PITTSBURGH, PA. – This weekend, the Pittsburgh-based Allegheny-Fayette Central Labor Council voted to oppose the re-election of PA State Representative Summer Lee, the first black woman elected to the State House from Western PA.
Instead, they endorsed her primary opponent, Chris Roland, a white North Braddock councilman who supports fracking.
Despite being a socialist and well-regarded champion of workers’ rights who has garnered endorsements from SEIU and United Electrical Workers (UE), Lee is facing massive financial opposition from unions in a re-election bid, who see the 32-year-old Lee’s organizing capabilities as a threat to labor’s old guard.
Lee is the only incumbent, who failed to gain the labor council’s endorsement.
Many see the opposition to Lee as another sign of racism that has long been prevalent within the white-male dominated leadership of construction and manufacturing unions in Western Pennsylvania.
“Black women are suppose to be quiet and go along with the flow, don’t rock the boat, and that’s not the type that Summer is,” says Lou Berry, a long-time African-American community activist.
Organized labor in Western PA is spending unprecedented amounts to defeat her.
Her opponent, pro-fracking North Braddock councilman Chris Roland, has already raised $77,635, with 87% of his donations coming from local unions. Steamfitters Local 449 and the Laborers have both given $20,000 to her opponent while the local IBEW and Plumbers locals each gave $10,000 each.
Anticipating a likely challenge from pro-fossil fuels interests, Lee already has $55,789 on hand to fight off Roland’s challenge.
Lee has drawn the opposition from many of the old-guard conservative unions in the region in large part because of her outspoken calls for a Green New Deal and crackdown on illegal air emissions from steel mills.
As a result of repeated Clean Air Act violations by U.S. Steel, which the Steelworkers union have actively helped the company to cover up, Pittsburgh has been ranked perennially as having the worst air quality on the East Coast. (See our story of one violate incident from last year “Steelworkers Heckle Black State Rep at Air Quality Crisis Hearing”)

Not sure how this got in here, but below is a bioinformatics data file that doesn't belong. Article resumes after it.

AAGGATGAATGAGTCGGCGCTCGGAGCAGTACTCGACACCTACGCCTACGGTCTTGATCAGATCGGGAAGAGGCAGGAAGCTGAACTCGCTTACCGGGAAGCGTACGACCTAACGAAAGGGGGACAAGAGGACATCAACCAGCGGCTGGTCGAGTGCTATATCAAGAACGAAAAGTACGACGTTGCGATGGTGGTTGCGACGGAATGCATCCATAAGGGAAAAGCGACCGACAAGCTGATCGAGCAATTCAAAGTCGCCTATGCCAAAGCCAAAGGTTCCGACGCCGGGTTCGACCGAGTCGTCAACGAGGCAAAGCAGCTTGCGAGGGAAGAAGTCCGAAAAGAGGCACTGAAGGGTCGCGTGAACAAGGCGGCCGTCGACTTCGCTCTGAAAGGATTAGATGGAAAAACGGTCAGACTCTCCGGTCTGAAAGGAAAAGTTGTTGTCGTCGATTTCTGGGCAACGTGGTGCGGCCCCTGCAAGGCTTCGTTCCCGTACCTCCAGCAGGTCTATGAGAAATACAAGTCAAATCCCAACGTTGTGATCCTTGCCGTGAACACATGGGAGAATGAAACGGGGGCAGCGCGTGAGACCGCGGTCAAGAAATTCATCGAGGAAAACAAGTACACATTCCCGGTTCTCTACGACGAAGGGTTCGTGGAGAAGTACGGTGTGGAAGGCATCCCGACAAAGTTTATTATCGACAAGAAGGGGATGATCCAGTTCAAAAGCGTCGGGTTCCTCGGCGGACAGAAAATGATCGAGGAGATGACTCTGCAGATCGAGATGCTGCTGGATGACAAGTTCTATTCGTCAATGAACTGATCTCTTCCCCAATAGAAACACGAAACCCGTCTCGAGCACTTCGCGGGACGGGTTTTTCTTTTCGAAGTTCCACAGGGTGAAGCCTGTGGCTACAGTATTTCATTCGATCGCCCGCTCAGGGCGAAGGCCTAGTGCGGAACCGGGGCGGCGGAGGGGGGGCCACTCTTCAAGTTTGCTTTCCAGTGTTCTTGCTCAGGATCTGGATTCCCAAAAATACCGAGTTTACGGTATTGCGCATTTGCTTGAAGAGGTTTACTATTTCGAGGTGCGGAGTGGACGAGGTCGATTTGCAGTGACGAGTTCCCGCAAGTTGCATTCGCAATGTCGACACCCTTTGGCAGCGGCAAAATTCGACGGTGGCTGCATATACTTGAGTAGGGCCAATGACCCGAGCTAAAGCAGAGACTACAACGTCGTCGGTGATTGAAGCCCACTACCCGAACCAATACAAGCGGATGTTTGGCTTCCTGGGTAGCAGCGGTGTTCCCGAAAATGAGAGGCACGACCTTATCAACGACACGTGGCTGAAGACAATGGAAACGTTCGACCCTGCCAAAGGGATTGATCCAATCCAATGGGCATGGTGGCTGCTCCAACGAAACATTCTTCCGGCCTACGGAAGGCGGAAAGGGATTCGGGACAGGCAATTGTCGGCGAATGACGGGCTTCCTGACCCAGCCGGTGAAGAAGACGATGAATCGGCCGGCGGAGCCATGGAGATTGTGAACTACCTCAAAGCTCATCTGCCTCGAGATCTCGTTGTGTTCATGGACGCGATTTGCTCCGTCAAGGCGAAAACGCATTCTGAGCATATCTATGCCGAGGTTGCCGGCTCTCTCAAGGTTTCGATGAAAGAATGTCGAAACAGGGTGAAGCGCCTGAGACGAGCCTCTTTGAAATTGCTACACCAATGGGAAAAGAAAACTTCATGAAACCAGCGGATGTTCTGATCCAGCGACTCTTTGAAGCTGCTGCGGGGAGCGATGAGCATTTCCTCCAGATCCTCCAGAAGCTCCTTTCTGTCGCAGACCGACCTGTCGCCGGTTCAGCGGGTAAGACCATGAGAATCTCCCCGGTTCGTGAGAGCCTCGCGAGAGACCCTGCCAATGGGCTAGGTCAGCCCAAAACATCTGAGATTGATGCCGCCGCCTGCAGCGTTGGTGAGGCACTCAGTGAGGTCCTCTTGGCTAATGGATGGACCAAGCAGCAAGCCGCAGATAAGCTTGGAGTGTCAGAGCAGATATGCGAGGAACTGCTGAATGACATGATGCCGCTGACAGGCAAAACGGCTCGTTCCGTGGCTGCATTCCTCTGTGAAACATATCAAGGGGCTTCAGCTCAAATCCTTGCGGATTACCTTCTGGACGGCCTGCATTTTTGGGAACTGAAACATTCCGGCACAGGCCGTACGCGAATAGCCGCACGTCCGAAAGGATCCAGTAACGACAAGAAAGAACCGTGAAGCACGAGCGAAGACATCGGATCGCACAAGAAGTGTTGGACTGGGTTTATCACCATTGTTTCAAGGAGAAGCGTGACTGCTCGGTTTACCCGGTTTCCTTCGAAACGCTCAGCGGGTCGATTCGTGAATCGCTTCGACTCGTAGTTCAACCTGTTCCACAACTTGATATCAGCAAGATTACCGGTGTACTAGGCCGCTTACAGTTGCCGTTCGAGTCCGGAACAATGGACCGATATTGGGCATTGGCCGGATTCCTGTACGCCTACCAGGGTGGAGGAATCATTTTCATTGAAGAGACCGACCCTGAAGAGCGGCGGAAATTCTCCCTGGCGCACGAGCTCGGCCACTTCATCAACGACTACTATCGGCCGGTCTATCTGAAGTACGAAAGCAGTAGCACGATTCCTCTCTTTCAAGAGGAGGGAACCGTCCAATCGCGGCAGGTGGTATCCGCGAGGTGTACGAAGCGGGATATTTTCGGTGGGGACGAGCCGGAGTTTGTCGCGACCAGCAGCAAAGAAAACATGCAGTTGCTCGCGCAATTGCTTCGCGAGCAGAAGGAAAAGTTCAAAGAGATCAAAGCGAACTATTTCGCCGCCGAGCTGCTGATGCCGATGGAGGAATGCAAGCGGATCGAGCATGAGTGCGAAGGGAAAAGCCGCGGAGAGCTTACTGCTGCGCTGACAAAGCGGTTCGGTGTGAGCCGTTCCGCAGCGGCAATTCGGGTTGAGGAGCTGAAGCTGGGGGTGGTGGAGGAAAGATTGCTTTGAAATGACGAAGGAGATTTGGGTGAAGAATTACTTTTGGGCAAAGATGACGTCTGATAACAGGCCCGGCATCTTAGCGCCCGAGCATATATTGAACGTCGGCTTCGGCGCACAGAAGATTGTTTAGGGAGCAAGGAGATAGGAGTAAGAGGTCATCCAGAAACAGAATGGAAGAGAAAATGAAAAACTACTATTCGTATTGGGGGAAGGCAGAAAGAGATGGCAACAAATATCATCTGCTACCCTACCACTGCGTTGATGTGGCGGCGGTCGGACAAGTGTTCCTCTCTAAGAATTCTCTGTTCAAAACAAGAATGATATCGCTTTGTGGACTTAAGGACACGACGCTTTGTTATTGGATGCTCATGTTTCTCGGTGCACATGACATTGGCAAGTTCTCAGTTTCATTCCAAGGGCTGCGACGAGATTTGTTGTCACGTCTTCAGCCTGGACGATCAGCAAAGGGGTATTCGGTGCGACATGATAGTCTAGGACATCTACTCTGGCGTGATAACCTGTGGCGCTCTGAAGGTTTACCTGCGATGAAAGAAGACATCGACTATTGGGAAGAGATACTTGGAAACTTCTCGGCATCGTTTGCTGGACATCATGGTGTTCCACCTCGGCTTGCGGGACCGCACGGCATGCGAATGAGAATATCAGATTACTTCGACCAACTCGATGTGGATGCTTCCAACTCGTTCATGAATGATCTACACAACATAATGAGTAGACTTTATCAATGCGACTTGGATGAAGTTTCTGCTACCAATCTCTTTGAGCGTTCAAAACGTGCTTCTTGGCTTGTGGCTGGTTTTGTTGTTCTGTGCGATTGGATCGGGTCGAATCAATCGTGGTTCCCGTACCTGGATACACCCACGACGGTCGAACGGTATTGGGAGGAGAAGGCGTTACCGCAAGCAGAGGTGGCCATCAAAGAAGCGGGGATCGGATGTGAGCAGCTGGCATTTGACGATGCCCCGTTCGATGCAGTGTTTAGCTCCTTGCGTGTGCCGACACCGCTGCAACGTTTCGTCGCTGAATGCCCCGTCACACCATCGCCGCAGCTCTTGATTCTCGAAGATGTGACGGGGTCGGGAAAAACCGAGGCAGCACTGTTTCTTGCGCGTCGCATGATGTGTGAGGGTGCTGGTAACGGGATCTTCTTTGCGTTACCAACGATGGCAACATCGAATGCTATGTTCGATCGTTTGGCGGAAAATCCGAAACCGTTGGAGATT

Lee has also helped found a new political action organization, UNITE, which has successfully defeated several local labor-backed Democratic incumbents seen as friendly to the fossil fuel industry.
Most notably, UNITE helped to lead the effort to defeat Allegheny County Council President John DeFazio, who had been the pro-fracking long-time director of the Steelworkers in Pennsylvania. Instead, electing 30-year-old Bethany Hallam, an opponent of expanded fossil fuel production, who beat the leader of labor’s old guard Defazio by a margin of 54%-46%.
Lee has also vigorously fought against an effort to frack on U.S. Steel’s property in Braddock, where she grew up and represents in the State House.
“These neighborhoods are already plagued by decades of violative industry practices that have caused some of the highest childhood asthma rates in the country, according to numerous medical reports. Fracking would present an additional environmental stressor for these communities to deal with,” wrote Lee in a letter opposing a fracking permit last year.
While the population of Braddock is 66% African-American, very few of the construction workers employed in building the fracking well are likely to be African-American. Less than 10% of Pittsburgh’s construction workers are African-Americans in a city that is 26% African-American.
“They always wanna put this stuff down here, where all these poor and black people are,” says Braddock native Lou Berry. “I think they look at us as a disposable population.”
The endorsement of Lee’s opponent strains already tense relationships between the African-American community and the traditional conservative building trades and manufacturing unions in Pittsburgh, which have long underrepresented African-Americans in their ranks.
Allegheny-Fayette County Labor Council President Darrin Kelly did not respond to a request for comment on what his labor council’s opposition to Lee’s re-election says about environmental racism in Pittsburgh.
Kelly has long been a conservative opponent of the Green New Deal, claiming it would take away fossil fuel jobs from Western PA.
“When you have a situation where you are taking away from someone’s ability to feed their family that is not going to be looked at favorably,” Kelly said in an interview with Payday last April. “I am going to be against it; I’m going to be vocal against it and not welcome it in Western Pennsylvania.”
Many political observers think it’s unlikely that the labor-backed, pro-fracking Roland will be able to beat her given Lee’s popularity in her district; In 2018, Lee beat a 20-year incumbent State Representative Paul Costa by a margin of 68-32%.
Instead, many say that it appears that organized labor is trying to keep Lee from fundraising more heavily for UNITE and getting more heavily involved in taking on other pro-fracking Democrats.
Summer Lee doesn’t appear to be sweating it, though.
“Sustained attempts to center and build power in communities like mine have been difficult,” says Lee. “If there was no tension with those who are currently comfortable in power, then I’d be concerned that we weren’t moving in the right direction.”
(Full Disclosure: My father Gene Elk is the elected Director of Organization of the United Electrical Workers (UE), which has endorsed Summer Lee’s campaign. Representative Lee and I both attended Woodland Hills High School together, while it was still under federal desegregation orders in the early 2000s).
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